moral imperative, it’s an economic imperative,” Ghebreyesus says.

In 2015, world leaders committed to reduce premature deaths from NCDs by one-third by 2030.

“Data from 194 countries highlights that there are only 2 indicators out

of 10 that half of all countries are fully meeting. This is a grim sign, and

this decade is critical to advance the work on NCDs in all countries.”

According to Ghebreyesus the WHO has developed ‘best buys’ – a set of 16 practical and costeffective interventions that work and can be delivered at the primary


“Critically these put the emphasis on promoting health and preventing disease and include things like increasing tobacco taxes;

restricting alcohol advertising; reformulating food products with less salt, sugar and fat; vaccinating girls against cervical cancer; treating hypertension and diabetes; and more.”

He explains the best buys are a powerful economic tool, with an estimation that every

dollar invested in the best buys will yield a return of at least seven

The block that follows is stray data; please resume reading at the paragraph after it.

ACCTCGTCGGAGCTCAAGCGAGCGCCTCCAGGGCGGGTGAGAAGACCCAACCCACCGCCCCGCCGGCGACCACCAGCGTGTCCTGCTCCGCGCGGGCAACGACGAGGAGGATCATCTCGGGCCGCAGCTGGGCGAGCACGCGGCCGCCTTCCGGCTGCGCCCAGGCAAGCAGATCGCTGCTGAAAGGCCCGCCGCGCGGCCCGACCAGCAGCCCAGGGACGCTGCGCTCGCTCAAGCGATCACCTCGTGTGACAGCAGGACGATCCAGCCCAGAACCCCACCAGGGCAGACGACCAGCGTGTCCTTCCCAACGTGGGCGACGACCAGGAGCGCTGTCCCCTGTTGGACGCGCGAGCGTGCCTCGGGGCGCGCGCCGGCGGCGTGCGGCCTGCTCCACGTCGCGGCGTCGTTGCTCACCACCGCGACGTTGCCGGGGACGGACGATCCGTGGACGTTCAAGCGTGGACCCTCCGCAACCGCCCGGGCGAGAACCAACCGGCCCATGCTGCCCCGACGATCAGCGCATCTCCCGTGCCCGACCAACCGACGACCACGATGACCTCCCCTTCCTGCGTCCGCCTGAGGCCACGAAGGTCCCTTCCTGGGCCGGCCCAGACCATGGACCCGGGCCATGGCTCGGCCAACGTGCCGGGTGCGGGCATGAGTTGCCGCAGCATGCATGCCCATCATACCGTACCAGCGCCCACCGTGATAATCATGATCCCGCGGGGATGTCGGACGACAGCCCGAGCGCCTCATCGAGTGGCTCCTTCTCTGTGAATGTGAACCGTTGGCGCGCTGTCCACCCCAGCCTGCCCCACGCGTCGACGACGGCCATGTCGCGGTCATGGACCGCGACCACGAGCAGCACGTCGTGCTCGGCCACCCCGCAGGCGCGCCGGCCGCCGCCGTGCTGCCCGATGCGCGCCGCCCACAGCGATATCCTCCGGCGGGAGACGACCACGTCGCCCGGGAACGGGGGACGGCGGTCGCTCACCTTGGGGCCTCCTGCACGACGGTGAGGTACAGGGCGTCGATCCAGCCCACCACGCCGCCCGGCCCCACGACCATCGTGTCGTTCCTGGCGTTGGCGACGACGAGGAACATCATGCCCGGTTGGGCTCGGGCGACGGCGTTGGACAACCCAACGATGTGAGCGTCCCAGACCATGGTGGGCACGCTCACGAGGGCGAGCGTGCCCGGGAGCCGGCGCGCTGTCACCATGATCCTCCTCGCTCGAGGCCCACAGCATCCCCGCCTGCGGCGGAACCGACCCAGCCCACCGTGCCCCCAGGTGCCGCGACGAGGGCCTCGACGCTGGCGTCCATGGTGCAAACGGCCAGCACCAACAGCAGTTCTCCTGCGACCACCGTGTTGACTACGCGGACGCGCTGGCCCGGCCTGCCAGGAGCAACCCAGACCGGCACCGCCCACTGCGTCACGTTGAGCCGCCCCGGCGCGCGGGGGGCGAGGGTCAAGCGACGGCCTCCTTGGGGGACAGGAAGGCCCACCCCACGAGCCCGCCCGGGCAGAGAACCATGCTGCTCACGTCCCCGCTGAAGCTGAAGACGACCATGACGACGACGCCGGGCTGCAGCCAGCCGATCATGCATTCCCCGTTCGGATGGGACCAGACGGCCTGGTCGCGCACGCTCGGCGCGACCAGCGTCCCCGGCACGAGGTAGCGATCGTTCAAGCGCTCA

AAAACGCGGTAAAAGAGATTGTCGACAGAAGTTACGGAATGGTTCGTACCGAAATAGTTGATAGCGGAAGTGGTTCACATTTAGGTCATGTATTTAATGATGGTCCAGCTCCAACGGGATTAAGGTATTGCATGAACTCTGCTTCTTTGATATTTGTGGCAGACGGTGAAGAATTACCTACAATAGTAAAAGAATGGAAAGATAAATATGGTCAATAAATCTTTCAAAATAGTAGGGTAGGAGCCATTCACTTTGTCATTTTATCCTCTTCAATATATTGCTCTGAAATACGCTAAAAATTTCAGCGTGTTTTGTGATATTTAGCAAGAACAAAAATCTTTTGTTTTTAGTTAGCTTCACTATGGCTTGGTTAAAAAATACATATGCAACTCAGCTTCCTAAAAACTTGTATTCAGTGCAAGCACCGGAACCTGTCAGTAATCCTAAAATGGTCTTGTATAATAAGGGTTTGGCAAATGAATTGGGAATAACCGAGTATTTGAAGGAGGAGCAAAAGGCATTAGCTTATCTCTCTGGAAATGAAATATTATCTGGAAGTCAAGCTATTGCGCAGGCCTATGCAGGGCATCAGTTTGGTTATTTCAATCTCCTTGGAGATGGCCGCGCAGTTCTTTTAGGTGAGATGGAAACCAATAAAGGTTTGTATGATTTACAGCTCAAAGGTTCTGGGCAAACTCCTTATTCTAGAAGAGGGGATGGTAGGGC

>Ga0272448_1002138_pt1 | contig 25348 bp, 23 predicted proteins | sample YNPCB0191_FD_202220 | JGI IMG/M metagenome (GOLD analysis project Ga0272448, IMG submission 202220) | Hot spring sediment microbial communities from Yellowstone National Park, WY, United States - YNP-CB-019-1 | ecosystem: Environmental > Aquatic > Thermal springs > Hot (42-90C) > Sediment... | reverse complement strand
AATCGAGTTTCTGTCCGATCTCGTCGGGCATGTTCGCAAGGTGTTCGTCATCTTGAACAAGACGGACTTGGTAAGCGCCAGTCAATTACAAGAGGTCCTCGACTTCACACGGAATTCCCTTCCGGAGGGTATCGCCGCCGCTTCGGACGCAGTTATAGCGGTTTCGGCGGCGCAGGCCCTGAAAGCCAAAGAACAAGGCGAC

US dollars.

If implemented globally, they will save 10 million lives by 2025, and prevent 17 million strokes and heart attacks by 2030.”

According to him primary health care, with its emphasis on promoting health and

preventing disease, is the most inclusive, effective and efficient way to reduce premature mortality from NCDs and promote mental health and well-being. In addition to strong primary health care, countries need strong referral systems with other levels of care.

“But we also need to go beyond the health sector to address the root causes of NCDs, in the food we eat, the water we drink, the air we breathe and the conditions in which people live, work and play.

No country can afford to treat its way out of the NCDs epidemic. We have

all the pieces to save lives we just have to put them into place.”

Source: WHO Noncommunicable diseases – Progress Monitor 2020